Federal, state and local governments have added nearly $10 trillion to taxpayer liabilities in the past two years, bringing the total of government's unfunded obligations to an unprecedented $57.8 trillion.

That is the equivalent of a $510,678 credit card debt for every American household. Payments on this delinquent tax bill must start soon if financial promises to the elderly are to be kept….

Americans' government obligations are five times what people owe for mortgages, car loans, credit cards, and other personal debt. The $57.8 trillion liability is the amount that government needs now, stashed away and earning interest, to generate enough cash to pay future obligations. The obligations are valued in today's dollars and come due as early as in a few days, when Treasury bills mature, to as long as 75 years for Social Security and Medicare….

"These numbers show our long-term financial problems are even greater than our short-term ones," says Ed Lorenzen, policy director at the Concord Coalition, which promotes fiscal responsibility.

5. Chicago Loots Wal-Mart Stores It was in Atlas Shrugged that Ayn Rand identified the pattern of the left's relationship to the productive enterprises that move the world: they want to destroy the wealth-creators, while still benefiting from the wealth they create. That is the relationship most large cities have with the nation's largest retailer, Wal-Mart: when they're not trying to prevent Wal-Mart from building stores, they're looting those stores.

Hence, Chicago has passed a new law, aimed directly at Wal-Mart and a few other big retailers, creating a higher minimum wage and mandated benefits just for those employers—as a special punishment reserved for the most successful businesses.

"In Chicago, New Pay Law Is Considered for Big Stores," Gretchen Ruethling, New York Times, May 28 Chicago may become the first city in the nation to require "big box" retailers like Wal-Mart or Home Depot to pay employees a "living wage" of at least $10 an hour plus $3 an hour in benefits.

So far, 33 of 50 City Council members have signed on to the proposed ordinance—more than enough to pass it, perhaps as soon as next month.

The bill would affect only stores that have at least 75,000 square feet and are operated by companies with at least $1 billion in annual sales, allowing smaller retailers to continue with the state minimum wage of $6.50 an hour.

"This is an effort to try to preserve the middle class," said Joe Moore, an alderman from the North Side who sponsored the measure. Mr. Moore called the notion that it would drive retailers out of the city "hogwash."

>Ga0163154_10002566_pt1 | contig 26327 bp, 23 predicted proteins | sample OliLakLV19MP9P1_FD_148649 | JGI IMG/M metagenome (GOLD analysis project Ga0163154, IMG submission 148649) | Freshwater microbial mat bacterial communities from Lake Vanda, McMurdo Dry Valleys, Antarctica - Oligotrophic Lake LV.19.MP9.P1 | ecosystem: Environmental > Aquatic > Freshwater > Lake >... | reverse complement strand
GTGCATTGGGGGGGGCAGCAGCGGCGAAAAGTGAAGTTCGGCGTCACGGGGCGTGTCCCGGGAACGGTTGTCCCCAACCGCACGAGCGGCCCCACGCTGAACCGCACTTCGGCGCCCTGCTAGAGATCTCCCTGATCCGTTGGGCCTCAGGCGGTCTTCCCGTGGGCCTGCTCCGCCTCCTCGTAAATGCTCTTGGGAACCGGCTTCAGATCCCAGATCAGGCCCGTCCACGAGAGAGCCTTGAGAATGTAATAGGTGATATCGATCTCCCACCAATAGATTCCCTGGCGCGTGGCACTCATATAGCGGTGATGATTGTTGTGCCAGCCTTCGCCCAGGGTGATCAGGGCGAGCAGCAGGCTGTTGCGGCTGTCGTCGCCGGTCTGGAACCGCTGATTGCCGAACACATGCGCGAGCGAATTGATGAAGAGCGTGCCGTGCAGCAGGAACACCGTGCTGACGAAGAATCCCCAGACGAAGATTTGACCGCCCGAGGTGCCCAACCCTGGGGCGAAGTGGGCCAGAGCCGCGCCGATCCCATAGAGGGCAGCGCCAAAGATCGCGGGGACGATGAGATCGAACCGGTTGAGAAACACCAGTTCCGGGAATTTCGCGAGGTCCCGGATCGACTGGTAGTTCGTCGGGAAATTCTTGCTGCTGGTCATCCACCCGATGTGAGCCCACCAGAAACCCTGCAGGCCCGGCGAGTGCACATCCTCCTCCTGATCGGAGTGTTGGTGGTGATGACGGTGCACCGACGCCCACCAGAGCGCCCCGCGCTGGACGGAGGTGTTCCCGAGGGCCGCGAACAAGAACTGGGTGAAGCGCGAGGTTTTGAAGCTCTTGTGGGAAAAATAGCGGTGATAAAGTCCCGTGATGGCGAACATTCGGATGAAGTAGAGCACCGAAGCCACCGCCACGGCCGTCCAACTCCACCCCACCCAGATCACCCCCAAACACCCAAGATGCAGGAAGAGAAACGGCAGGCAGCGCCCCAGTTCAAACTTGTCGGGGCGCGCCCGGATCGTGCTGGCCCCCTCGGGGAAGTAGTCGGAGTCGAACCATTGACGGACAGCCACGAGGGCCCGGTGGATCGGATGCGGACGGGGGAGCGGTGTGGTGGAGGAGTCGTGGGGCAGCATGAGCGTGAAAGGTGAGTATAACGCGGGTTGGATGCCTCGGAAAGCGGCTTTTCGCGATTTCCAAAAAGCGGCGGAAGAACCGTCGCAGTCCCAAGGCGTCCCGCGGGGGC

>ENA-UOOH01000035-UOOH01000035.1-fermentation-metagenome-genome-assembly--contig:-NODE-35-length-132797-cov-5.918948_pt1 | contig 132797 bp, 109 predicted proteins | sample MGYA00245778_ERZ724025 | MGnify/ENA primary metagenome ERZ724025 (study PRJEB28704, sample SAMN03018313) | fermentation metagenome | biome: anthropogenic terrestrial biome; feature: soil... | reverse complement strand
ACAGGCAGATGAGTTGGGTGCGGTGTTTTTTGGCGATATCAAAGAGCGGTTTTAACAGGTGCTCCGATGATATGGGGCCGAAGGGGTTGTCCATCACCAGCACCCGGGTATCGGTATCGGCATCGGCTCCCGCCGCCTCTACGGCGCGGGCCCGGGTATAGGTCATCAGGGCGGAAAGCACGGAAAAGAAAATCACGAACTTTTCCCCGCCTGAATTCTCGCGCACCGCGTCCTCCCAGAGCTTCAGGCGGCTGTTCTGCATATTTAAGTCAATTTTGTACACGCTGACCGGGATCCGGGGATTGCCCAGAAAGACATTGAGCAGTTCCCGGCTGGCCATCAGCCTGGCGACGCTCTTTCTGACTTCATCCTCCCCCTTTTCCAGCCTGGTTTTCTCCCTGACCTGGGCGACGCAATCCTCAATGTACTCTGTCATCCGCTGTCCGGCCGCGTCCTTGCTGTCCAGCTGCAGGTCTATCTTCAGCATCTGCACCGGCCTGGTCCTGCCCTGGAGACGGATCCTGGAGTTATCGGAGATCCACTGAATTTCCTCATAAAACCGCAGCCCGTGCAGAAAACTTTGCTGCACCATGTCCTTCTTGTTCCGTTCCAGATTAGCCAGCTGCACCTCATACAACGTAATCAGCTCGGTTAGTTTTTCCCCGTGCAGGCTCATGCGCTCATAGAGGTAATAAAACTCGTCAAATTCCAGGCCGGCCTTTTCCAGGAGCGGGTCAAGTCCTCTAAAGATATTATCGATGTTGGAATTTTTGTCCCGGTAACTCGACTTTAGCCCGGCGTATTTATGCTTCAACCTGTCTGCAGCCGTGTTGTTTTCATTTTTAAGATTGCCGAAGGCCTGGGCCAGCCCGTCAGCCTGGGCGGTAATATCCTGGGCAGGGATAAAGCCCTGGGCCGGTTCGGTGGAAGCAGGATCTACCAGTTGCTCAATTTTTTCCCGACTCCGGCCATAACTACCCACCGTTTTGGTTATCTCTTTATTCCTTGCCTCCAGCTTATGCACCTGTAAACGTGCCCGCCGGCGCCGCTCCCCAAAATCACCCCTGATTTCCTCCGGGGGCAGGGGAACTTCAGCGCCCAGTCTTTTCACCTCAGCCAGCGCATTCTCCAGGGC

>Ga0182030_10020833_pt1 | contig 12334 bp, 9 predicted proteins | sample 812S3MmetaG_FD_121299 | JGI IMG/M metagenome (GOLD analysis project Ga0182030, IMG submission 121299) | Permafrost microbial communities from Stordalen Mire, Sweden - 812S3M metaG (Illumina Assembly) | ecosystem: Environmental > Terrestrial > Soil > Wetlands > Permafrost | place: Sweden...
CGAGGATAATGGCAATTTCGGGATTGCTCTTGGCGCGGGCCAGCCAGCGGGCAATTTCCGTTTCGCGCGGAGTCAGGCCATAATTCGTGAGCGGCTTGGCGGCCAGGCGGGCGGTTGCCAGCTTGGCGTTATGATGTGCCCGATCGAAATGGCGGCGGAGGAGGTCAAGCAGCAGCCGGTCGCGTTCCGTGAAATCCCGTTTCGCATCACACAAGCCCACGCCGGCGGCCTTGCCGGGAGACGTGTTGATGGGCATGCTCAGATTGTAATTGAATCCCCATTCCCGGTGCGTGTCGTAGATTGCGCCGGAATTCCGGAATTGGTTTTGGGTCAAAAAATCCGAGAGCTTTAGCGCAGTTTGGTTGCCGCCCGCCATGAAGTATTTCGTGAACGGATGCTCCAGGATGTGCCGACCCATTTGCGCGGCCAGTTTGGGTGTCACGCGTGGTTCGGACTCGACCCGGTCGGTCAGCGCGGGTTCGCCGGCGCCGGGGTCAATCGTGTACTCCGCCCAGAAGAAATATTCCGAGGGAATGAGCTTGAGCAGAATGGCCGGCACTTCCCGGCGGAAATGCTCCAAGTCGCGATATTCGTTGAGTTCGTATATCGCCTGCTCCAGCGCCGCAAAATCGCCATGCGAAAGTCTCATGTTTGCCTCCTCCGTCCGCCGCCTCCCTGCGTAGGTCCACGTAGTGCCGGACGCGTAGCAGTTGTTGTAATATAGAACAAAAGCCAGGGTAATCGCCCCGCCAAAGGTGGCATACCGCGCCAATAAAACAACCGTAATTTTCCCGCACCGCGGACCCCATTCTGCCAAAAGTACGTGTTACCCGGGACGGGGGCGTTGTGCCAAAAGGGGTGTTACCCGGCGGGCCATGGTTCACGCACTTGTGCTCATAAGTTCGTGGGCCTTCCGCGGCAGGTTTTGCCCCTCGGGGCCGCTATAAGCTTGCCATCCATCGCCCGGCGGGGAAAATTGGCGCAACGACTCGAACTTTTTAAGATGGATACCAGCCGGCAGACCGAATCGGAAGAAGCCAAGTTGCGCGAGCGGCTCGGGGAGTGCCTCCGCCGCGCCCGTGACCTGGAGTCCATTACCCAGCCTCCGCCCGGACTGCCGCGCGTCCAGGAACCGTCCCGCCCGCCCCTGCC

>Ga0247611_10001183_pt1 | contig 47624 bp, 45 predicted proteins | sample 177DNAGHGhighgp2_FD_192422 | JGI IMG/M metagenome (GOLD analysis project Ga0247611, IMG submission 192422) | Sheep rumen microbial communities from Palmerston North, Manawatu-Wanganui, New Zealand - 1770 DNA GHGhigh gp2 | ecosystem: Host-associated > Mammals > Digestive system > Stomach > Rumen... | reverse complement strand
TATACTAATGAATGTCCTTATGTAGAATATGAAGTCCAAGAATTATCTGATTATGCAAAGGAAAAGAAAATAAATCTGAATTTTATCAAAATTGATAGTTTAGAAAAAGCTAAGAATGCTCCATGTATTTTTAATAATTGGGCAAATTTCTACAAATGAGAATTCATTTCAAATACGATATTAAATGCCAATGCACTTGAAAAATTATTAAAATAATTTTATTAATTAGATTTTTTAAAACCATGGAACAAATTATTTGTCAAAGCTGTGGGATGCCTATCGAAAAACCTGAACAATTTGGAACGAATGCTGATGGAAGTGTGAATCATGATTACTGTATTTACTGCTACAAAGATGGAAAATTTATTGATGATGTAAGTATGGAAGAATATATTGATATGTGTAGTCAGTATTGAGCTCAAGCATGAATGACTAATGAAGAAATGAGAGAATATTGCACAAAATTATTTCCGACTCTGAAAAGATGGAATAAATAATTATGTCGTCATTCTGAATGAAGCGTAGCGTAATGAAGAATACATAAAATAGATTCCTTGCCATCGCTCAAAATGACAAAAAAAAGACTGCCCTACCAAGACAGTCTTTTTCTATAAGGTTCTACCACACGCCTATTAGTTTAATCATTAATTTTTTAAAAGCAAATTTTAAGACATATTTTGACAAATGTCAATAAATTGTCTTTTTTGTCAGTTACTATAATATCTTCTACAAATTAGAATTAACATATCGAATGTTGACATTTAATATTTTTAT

But others say the measure will scare off employers.

"Don't let me be the experiment," said Emma Mitts, the alderwoman in the poor and mainly African-American neighborhood of Austin on the West Side, where the city's first Wal-Mart is scheduled to open this year. "Not at a time when my community needs these jobs so badly."

6. The Tamed Beast I have described religious fanaticism in the West as a "tamed beast." Here's an example: Judge Roy Moore, the Bible-thumping former judge famous for defying a higher court's order to remove a Ten Commandments monument at his courthouse, can't even get elected in Mississippi—deep in the heart of the Bible Belt. If you can't promote even a watered-down theocracy in Mississippi, where can you do it?

(I say a "watered-down theocracy" because Moore seems to invoke God and the Bible for practically all of his political positions, yet he still can't help but to keep quoting Thomas Jefferson—a tireless opponent of established religion and a man of such highly unorthodox, Deistic religious beliefs that his contemporary political opponents derided him as "the infidel Mr. Jefferson.")

Similarly, the New York Times carried an interesting little overview on the role of God in the movies. Echoing my recent observations on The Da Vinci Code, the Times concludes: "Institutional religion is often villainous here, while genuine matters of faith are given the familiar Hollywood bromide treatment." In short, religion in America, for good and ill, is for most people a stale bromide.

It's for ill because, like all bromides, religious doctrines have been exempted from independent criticism and rational evaluation. It's for good because religious dogmas in the West are a stale, lifeless bromide, incapable of rousing most people to violent action.